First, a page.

‘As a scientist, your main task is to identify a hitherto-unsolved problem, apply your skills set to solve the problem, and make an objective interpretation of the results. If an independent peer review shows your results are correct, you have discovered new knowledge. If not, you go back to the drawing board with an open mind, re-assess your methodology, get new skills if necessary, and tackle the problem again. How more exciting can it get than that!’
This clear explanation of scientific endeavour comes from Prof Amare Abebe, Research Director at the Centre for Space Research (CSR) at North-West University (NWU).
After completing his postgraduate training specialising in gravitation and cosmology at the University of Cape Town (UCT), Prof Abebe joined the NWU as a postdoctoral research fellow in 2014. He has remained here ever since, where he is now a professor of physics and the director of the CSR. His research focuses on understanding the origin and evolution of the universe and the formation of large-scale structures, i.e. structures that contain more than individual galaxies.
‘I use alternative theories of gravitational physics and observational constraints from astronomical data. Part of this endeavour is to explain (away) dark matter and dark energy – two components of matter and energy that together account for nearly 95% of the total content of the universe despite being invisible. Hence these simply referred to as dark, but their existence is inferred through their gravitational and cosmological effects.’
He explains more about the work that he and his group are doing: ‘The standard cosmological model at the moment is anchored in Einstein’s General Relativity (GR) theory as the one that underlies gravitational physics. It assumes the present universe is predominantly filled with dark energy and dark matter. Most of the cosmology research my group (including my students and postdocs) does at the CSR involves exploring viable alternative gravitational models (i.e. beyond GR) . We do this by analysing their theoretical consistency in explaining the expansion of the universe and the formation of large-scale structure through perturbation theory. Recently, we have also started looking at the possibility of constraining some of these alternative theories using available astronomical data.’
Prof Abebe adds he is ‘working towards attracting postgraduate students and postdoctoral fellows to join the CSR and conduct research on these and related cosmology topics.’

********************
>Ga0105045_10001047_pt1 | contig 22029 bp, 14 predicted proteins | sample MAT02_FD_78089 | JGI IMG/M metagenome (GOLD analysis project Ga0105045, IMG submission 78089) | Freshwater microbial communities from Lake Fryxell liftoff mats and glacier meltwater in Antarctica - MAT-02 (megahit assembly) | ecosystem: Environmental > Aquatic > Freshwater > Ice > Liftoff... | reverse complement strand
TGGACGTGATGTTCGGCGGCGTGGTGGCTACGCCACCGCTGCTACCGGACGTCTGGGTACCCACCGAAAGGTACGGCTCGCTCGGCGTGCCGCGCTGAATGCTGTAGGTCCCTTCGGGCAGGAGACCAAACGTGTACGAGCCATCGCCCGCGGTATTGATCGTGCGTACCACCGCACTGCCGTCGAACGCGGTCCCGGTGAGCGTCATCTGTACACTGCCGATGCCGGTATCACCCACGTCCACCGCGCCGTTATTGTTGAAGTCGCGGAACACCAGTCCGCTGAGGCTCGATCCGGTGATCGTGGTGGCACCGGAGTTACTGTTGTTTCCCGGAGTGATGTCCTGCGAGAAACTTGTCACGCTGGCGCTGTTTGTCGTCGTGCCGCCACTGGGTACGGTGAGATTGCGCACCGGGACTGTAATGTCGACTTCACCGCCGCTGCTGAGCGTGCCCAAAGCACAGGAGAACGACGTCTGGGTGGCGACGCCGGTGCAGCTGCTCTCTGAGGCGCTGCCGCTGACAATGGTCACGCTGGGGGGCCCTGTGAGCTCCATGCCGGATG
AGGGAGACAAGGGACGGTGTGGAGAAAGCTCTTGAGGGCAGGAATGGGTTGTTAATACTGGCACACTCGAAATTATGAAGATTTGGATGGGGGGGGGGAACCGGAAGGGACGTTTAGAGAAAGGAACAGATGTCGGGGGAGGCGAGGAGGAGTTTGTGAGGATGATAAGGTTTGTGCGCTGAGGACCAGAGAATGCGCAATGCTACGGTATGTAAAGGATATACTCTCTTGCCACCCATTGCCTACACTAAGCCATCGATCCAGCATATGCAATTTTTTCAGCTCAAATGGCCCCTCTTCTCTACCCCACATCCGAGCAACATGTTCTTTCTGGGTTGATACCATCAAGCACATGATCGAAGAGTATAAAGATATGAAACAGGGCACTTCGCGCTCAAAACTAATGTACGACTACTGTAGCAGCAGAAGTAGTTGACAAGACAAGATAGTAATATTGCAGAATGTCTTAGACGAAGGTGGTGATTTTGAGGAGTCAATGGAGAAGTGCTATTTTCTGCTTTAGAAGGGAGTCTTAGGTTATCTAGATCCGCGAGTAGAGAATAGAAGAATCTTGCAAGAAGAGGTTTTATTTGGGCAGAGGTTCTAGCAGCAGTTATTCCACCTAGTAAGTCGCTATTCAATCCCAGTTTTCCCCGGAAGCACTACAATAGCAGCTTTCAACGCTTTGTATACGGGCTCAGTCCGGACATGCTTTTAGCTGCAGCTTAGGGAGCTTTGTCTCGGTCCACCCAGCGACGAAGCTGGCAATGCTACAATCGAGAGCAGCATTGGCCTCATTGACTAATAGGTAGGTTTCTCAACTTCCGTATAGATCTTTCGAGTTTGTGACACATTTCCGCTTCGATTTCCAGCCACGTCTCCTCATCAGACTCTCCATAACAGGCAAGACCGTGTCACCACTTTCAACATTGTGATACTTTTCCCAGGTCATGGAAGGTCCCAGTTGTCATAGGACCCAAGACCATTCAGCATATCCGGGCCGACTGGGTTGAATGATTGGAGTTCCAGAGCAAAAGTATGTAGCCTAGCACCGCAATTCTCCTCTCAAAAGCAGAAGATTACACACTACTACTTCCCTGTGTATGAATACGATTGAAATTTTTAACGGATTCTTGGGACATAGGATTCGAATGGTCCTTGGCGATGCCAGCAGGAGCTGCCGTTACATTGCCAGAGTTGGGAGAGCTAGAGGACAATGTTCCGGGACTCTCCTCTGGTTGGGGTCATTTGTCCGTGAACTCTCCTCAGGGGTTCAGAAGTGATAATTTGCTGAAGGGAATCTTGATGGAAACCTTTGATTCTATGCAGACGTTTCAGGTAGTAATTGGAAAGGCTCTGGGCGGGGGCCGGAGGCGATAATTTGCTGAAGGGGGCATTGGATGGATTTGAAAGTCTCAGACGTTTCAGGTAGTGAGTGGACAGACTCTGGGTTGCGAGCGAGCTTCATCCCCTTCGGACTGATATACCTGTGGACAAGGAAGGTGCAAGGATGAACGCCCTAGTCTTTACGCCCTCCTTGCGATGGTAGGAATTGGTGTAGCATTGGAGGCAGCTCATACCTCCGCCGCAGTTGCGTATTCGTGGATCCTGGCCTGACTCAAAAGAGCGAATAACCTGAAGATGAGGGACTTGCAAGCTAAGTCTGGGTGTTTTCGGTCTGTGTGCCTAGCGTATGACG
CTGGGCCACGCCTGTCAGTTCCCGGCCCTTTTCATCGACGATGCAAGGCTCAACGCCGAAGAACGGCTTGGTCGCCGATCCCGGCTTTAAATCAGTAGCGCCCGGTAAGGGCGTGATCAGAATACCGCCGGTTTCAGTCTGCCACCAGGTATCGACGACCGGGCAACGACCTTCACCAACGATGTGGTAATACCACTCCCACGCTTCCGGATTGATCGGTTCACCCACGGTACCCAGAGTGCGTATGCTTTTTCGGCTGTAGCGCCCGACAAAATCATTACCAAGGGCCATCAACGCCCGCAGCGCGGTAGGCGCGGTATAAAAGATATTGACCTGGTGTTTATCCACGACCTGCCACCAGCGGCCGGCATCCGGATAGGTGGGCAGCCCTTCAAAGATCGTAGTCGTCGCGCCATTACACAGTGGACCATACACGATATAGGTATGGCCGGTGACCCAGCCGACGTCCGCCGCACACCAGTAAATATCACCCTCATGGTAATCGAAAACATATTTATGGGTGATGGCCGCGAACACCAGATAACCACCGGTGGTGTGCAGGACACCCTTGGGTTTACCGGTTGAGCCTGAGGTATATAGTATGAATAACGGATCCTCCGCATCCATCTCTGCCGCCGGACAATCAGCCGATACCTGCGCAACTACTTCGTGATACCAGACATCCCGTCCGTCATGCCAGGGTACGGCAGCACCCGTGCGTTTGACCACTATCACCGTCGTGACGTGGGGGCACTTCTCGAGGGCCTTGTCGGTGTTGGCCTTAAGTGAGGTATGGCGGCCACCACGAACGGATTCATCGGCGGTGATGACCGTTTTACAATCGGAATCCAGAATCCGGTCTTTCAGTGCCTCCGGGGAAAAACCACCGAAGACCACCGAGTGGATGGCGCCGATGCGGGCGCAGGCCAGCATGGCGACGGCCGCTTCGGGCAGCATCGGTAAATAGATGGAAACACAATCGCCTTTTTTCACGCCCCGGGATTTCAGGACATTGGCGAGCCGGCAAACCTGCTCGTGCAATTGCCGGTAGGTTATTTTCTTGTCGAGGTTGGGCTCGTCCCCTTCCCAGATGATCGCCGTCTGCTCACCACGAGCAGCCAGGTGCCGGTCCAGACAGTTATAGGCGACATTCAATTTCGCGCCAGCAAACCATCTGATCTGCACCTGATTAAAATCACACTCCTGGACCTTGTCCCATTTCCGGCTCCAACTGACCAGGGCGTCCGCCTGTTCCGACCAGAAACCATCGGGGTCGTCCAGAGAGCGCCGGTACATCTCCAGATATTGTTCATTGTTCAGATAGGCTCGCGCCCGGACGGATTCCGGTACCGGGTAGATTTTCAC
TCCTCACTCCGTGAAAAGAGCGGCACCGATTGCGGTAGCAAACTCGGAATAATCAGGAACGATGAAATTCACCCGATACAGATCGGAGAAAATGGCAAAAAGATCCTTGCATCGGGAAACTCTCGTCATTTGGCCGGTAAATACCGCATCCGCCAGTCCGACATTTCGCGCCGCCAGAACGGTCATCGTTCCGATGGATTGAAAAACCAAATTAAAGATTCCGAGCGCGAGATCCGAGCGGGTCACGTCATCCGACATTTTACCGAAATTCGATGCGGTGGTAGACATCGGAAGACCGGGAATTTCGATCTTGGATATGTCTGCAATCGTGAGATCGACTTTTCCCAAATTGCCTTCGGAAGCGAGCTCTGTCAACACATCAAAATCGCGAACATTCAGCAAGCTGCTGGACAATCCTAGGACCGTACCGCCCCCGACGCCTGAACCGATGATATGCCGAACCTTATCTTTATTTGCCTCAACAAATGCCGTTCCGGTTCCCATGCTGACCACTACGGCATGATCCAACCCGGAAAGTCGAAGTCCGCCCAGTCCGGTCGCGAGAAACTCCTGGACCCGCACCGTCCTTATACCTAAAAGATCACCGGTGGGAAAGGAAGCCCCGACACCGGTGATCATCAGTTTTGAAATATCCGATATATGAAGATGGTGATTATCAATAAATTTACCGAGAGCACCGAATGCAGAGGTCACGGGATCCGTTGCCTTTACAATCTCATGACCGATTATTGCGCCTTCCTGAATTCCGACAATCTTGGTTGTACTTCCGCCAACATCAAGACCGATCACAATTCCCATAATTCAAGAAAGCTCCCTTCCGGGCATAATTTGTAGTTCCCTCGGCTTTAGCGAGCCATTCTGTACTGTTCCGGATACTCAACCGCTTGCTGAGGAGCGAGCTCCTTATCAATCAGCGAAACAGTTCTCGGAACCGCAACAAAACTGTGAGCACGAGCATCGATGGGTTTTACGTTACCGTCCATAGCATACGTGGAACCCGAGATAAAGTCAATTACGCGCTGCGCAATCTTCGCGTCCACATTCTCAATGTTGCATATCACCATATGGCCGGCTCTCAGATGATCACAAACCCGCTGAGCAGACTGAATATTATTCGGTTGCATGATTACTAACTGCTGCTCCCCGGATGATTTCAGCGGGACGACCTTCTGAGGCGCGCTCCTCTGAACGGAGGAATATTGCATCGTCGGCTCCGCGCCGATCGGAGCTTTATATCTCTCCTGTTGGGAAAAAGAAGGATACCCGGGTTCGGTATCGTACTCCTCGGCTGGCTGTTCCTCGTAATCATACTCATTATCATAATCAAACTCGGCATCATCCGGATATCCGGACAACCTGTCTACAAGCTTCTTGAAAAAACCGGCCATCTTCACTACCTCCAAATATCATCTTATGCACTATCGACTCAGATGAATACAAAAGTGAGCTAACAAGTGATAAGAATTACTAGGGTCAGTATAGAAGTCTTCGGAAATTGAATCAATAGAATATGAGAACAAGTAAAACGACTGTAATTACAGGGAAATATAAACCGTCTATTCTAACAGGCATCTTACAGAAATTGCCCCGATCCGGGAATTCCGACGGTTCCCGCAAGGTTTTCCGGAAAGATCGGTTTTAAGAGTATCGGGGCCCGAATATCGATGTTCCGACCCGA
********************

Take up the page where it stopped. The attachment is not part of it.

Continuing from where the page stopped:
A lifelong passion for learning
Prof Abebe tells how his older brother Getnet, now a professor of mathematics, studied mathematics and physics at university while Amare was still at school. ‘It was Getnet who instilled the love for these subjects in me at an early age. In my later high school years, I was already reading popular books on fundamental physics, cosmology and astronomy, and the pioneers of these disciplines.’
As a result, Prof Abebe decided to pursue university studies in cosmology. ‘I was lucky enough to meet the late astrophysicist Dr Legesse Wetro at Addis Ababa University. Not only did he teach a course in GR, but he also got me involved in some interesting projects. This and interactions with fellow students and friends who were a few years ahead of me inspired me to pursue advanced studies at UCT under the supervision of Prof Peter Dunsby. The Cosmology and Gravity Group at UCT was very dynamic. I had the opportunity to work closely and interact with Prof Dunsby’s postdocs and students, as well as other members of the group.’
This steered him in the direction of focusing on cosmology as his lifelong passion for learning.
More about Cosmology and interdisciplinary cooperation
Prof Abebe continues his explanation of the importance of cosmology and interdisciplinary cooperation: ‘Cosmology is a multidisciplinary endeavour, so anyone getting trained in cosmology learns several skills such as mathematical, computational, statistical, and critical thinking skills. These skills are often needed in the workplace. It is also highly unlikely that someone studies cosmology without pondering philosophical questions about the nature of nature, being and reality.’
He continues: ‘Compared to scientists of centuries past, contemporary scientists are over-specialised. In fields like cosmology (and I think it is safe to generalise this to other fields as well) most of the stuff still left to discover requires abstract and complex thinking or computation, or big data analysis. It is becoming increasingly difficult to conduct ground-breaking and impactful research without involving several skills sets together. So, collaboration, both within a specific field and across disciplines, is increasingly becoming indispensable.’
Prof Abebe says physical cosmology is a young field – it is barely a century old. However, it is also a rapidly-evolving field with much left to explore.’ He believes the current and future generations of scientists will have to ‘uncover some of the most mysterious physical processes in the universe. Young South Africans should actively participate in this endeavour and put themselves (and South Africa) at the forefront of cutting-edge science.’
He adds: ‘Organisations such as NITheCS can play a pivotal role in enhancing South Africa’s academic landscape by creating networking opportunities of like-minded scientists and creating funding and mentorship opportunities for its Associates and students.’
Finally, Prof Abebe’s advice to young people is ‘to set their career goals in advance and work consistently towards that goal, no matter what the obstacles along the way. In fact, as Marcus Aurelius put it nearly two thousand years ago, “The mind adapts and converts to its own purposes the obstacle to our acting. The impediment to action advances action. What stands in the way becomes the way”.’